Manna means “what is it?” When the Israelites were asking what it was, God responds by saying: “You don’t need to know exactly what it is, you just need to know that I provided it for you and that it’s enough. Then she mentions Caleb and the other spies that spied on the Promised Land. (Numbers 14:6-10 ESV) We see this pattern over and over again, we can choose to see things the way that our circumstances show us they are or we can trust God… God has been very clear to His people in the Old Testament, if you obey my commands, I will take care of you … IF … you have got to obey me. So the Israelites wander for 40 years, the entire generation of complaining, grumbling, untrustworthy, and disrespectful Israelites die out. The next time around, Rahab enters the picture. When the Israelites begin to move in, they don’t do what they’re supposed to and instead of conquering certain people groups, they ally themselves with them. They don’t see them as all that bad. We cannot trust our perception, we can only trust the Lord… The mantle of leadership shifts to Joshua and before he dies, he teaches: IF IF IF IF you obey – these are the ground rules – and when they intermarry and start to worship other idols and they do all these things they’re not supposed to, well guess what, they get pummeled. They lose battles exactly like God said they would and the cycle of Judges begins. The heart if this is that they’re not taking God seriously and they let these things get so bad they’re screaming for mercy. Do not think that God is naive, He knows that they are going to continue in this and He loves them and Scripture says that he is so moved that he intervenes over and over again only for them to continue falling into the same patterns.

Odd. I always thought the point of Judges was that no matter how many times you make the same mistakes, God never says: “I’m sick and tired of saving you guys. Can’t you just obey me for five minutes? Here on out, you’re on your own.” God doesn’t give up on rescuing them, he does it as many times as they need to be rescued. I’m also not terribly impressed with the IF … obey aspect of this conversation. We should know by know that some things are beyond our human capacity and that’s one of them. Sure, we can obey for only so long, but then the ifs start to pile up. God’s time is infinite, ours isn’t. If God doesn’t pull through in a reasonable amount of time, then it should be surprising that we lose our way when we think that despite our obedience, God’s not keeping up his end of the bargain. Sarah had Isaac when she was 90 years old. Sarah lived to be 127 years old. Assuming that the average woman lives to be 85, then she was the equivalent of having been 60 when she had her son (in our time-frame). Could you blame a 60 year old woman who had struggled with infertility and childlessness for arranging a surrogacy in order to see God’s promise fulfilled after being told year after year, decade after decade that God would keep his promise … eventually? It’s not that we don’t take God seriously, it’s that we don’t always see evidence that God’s keeping his end of the bargain. It’s just that we’ve waited and waited and begin to lose hope when the years turn into decades. At least when we get ourselves rescued, we get proof that He hasn’t forgotten us, but why couldn’t have done that every now and then when we weren’t in trouble? A simple update, a status reminder – “Hey, I heard your prayer. I’m working on it. Can you wait three more months? I think you’ll be surprised when I come through for you.”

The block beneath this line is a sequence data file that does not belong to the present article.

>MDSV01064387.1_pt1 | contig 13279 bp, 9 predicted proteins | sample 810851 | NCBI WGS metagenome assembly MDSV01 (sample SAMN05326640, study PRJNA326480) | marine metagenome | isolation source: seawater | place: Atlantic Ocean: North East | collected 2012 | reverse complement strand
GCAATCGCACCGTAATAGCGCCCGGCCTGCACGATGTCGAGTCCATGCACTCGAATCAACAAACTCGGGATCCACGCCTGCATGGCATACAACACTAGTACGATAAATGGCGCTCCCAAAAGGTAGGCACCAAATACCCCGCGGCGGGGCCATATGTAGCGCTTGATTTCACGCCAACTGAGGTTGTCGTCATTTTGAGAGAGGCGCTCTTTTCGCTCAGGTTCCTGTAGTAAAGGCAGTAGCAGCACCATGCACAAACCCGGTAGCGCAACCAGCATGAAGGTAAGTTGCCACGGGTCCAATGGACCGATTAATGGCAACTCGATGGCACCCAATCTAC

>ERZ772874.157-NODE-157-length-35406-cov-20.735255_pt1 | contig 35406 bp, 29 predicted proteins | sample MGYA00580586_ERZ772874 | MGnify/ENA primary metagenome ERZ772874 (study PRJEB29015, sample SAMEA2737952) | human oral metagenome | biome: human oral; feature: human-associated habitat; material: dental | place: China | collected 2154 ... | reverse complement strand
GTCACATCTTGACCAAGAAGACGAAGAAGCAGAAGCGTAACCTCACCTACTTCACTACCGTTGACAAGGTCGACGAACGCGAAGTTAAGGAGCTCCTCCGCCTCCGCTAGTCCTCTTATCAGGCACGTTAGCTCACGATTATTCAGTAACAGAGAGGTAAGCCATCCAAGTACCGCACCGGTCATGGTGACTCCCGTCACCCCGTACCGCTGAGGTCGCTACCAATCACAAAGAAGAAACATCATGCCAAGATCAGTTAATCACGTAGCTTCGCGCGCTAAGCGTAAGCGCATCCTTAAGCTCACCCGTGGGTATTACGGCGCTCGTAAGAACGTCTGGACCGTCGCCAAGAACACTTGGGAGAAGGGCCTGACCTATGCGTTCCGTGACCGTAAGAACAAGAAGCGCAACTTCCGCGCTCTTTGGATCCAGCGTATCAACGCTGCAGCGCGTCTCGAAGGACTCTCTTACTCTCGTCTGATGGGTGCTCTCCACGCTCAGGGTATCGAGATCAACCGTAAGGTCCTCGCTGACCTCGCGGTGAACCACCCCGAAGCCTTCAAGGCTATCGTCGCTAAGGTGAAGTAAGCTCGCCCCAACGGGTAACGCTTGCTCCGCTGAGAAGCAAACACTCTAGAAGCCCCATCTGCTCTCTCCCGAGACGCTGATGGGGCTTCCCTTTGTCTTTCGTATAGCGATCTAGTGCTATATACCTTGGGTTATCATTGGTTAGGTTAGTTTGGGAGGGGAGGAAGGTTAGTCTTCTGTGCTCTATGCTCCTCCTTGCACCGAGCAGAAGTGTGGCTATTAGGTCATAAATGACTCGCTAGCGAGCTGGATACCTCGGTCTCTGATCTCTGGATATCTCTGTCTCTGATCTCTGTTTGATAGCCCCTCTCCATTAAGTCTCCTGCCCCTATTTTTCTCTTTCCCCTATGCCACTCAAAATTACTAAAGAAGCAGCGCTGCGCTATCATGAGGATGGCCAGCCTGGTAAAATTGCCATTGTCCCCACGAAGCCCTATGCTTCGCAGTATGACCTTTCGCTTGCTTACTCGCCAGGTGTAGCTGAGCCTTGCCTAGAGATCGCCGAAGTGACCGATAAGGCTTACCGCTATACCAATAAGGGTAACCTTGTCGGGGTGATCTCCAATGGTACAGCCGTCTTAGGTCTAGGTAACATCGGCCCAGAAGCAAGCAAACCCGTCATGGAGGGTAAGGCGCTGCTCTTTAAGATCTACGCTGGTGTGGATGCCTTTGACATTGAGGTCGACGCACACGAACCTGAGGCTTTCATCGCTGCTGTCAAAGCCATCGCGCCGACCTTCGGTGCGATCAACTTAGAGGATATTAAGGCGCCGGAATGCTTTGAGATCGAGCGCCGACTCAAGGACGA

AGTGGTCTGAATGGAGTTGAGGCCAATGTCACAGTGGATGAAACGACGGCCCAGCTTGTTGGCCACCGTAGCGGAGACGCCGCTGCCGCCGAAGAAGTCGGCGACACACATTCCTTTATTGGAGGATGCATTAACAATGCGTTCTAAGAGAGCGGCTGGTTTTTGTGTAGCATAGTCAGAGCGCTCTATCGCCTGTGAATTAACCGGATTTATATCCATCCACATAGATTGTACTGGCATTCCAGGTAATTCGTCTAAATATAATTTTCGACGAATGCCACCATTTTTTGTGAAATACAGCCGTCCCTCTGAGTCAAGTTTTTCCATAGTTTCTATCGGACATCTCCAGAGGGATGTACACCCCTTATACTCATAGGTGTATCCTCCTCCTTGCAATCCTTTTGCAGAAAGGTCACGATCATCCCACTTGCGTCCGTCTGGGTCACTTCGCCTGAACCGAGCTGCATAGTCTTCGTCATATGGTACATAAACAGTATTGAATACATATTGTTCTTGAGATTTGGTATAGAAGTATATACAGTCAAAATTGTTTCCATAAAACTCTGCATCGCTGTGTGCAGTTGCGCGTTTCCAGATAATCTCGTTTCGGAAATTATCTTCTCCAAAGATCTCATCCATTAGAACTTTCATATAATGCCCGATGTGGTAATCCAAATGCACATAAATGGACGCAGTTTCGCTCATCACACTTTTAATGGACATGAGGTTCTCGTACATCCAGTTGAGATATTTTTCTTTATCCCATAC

So one of the sweetest stories is that of Boaz and Ruth… The reward of her obedience was provision by her redeemer.

And for the Israelites disobedience, God always provided them a redeemer to rescue them as many times as it took. Obedience is not the key here – if we could have been obedient, there would have been no need for our own redeemer to be obedient in our place.

It’s pretty easy to credit God with providence for the good things, food falling from the sky, houses built in the land, farmland already tilled. But it’s not so easy to accept his providence when it takes a bad form like having been made into slaves or having raised up enemies to test them. We can’t just focus on the good providence without weighing it against the bad providence and wondering what kind of God is the Old Testament God. One who will save people only if they obey him? Or one who saves even this disobedient?